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Guide To Fire Safety In The Workplace

Posted in Fire | Fire Testing, Safety & Compliance | Regulations & Practise
Published on March 27, 2020

Workplace fires are a real risk which every workplace should work to prevent. Correct workplace fire safety is achieved through a series of steps. Firstly, identifying hazards. Secondly, identifying people at risk. Next we would look at reducing any potential risks and taking preventive measures, such as fire door installation and fire alarm servicing. Following this, you will want to record any measures you take and ensure the relevant people have the necessary information (including company-wide training). Finally, you want to review your fire risk assessment and continue to make changes where needed. Below we have looked at each step in more detail to ensure that you have the information you need to put a procedure in place regarding fire safety.


Step 1: Identify Hazards

The first step in fire safety is to identify potential hazards. You need to identify any sources of ignition such as heaters, sources of fuel (look for anything that could fuel a fire) and sources of oxygen such as air conditioning or commercial oxygen supplies. All three are fundamental to starting and fuelling a fire, so you need to be aware of where they are and work to mitigate the risk of them leading to a workplace fire.


Step 2: Identify People at Risk

Once you have identified hazards that can start and fuel a fire, you need to identify the people within your organisation that are most at risk. These are the people who work near the hazards you have identified, people that work alone, or people that may have difficulty moving or responding in the event of a fire such as elderly people or people with certain disabilities or injuries.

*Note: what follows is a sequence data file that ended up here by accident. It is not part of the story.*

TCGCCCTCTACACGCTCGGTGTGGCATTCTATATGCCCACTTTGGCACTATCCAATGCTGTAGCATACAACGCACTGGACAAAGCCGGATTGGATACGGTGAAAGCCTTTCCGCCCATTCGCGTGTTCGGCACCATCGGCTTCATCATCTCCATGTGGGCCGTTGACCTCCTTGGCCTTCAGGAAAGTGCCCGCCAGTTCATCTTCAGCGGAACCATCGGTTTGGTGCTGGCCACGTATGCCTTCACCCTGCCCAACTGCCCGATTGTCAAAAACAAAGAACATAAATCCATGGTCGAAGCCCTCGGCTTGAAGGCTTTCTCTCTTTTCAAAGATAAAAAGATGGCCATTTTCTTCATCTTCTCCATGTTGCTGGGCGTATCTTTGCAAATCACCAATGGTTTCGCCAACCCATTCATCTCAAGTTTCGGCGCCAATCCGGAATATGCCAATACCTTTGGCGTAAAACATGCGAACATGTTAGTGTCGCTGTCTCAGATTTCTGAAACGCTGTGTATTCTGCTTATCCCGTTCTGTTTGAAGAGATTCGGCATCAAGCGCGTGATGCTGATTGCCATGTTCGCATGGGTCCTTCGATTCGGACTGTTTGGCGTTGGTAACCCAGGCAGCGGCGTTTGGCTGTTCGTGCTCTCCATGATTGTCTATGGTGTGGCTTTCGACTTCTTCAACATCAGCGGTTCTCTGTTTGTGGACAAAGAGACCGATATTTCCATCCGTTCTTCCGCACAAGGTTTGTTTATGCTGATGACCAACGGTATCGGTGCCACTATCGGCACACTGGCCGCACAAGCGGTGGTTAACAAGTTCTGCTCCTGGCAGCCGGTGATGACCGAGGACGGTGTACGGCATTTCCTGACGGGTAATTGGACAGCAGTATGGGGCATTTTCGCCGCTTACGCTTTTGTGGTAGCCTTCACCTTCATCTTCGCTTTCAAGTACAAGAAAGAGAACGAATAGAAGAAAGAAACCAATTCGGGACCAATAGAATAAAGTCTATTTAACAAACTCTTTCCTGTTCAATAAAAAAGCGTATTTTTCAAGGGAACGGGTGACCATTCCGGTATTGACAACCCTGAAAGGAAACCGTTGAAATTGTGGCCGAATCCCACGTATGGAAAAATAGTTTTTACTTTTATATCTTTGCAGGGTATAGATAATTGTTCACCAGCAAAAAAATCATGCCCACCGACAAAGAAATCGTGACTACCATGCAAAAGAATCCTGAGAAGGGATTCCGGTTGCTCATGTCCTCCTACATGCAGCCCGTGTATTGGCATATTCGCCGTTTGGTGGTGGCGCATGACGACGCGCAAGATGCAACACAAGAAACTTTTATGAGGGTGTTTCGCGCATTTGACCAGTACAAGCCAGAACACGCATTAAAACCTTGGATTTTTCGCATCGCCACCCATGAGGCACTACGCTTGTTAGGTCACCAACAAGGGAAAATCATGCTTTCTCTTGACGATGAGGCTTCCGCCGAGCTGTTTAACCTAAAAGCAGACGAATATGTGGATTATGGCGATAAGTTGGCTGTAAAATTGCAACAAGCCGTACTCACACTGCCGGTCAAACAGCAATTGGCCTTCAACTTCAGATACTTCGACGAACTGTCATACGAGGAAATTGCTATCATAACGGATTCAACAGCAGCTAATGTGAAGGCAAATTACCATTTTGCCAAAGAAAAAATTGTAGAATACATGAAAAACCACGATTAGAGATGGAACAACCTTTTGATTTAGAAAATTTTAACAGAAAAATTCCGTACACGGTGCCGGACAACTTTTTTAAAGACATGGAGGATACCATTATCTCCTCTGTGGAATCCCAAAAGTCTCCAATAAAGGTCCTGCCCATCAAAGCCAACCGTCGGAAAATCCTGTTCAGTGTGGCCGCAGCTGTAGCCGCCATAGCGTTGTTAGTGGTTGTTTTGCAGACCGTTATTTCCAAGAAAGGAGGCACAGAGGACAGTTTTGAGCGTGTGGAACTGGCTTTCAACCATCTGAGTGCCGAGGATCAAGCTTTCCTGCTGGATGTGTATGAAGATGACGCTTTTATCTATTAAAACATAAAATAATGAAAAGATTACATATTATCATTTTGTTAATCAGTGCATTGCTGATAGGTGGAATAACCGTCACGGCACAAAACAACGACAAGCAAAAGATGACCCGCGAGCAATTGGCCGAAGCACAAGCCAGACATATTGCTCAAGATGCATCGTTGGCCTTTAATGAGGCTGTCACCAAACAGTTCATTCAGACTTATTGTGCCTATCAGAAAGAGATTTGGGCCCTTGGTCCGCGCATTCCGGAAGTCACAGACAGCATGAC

Step 3: Reduce Risks And Take Preventative Measures

Once you have identified potential hazards and the people who will be most vulnerable in the event of a fire, you should start mitigating risk. Keeping in mind the information gathered through steps one and two. Separate the sources of ignition and sources of fuel you identified, replacing flammable materials for non-flammable alternatives where possible.

You will also need a functioning and effective alarm system to warn people in the event of a fire. It is essential that you carry out regular fire alarm servicing so that you know your system is working. In the event of a small fire, you may be able to handle it yourself before it gets out of hand. Make sure you have fire extinguishers throughout the building which are easily accessible. 

To further prevent small fires spreading throughout the building and becoming a larger fire,  you need to install fire doors. Fire doors will also help you manage accessible routes out of the building in the case of a fire. You should have an easily accessible and known route out of the building in the event of a fire. All fire doors should be accessible and able to open without the need for a key.


Step 4: Record Any Changes You Make

Step four is to document all the hazards and people at risk you identified in steps one and two. You also should document all the changes and precautionary measures you made in step three. Note everything from fire alarm servicing and fire door installation to routes out of the building in the event of a fire.


Step 5: Keep Your Risk Assessment Updated

The final step is to make sure your risk assessment is up to date. Have new hazards arisen? Do your fire alarms need servicing again? Have you added new employees to the company that don’t know the way out of the building during a fire? Answering yes to any of these questions (and countless other we didn’t ask) means you need to update your fire risk assessment. Regularly revisit steps one through four to make sure your business’ fire risk assessment is up to date.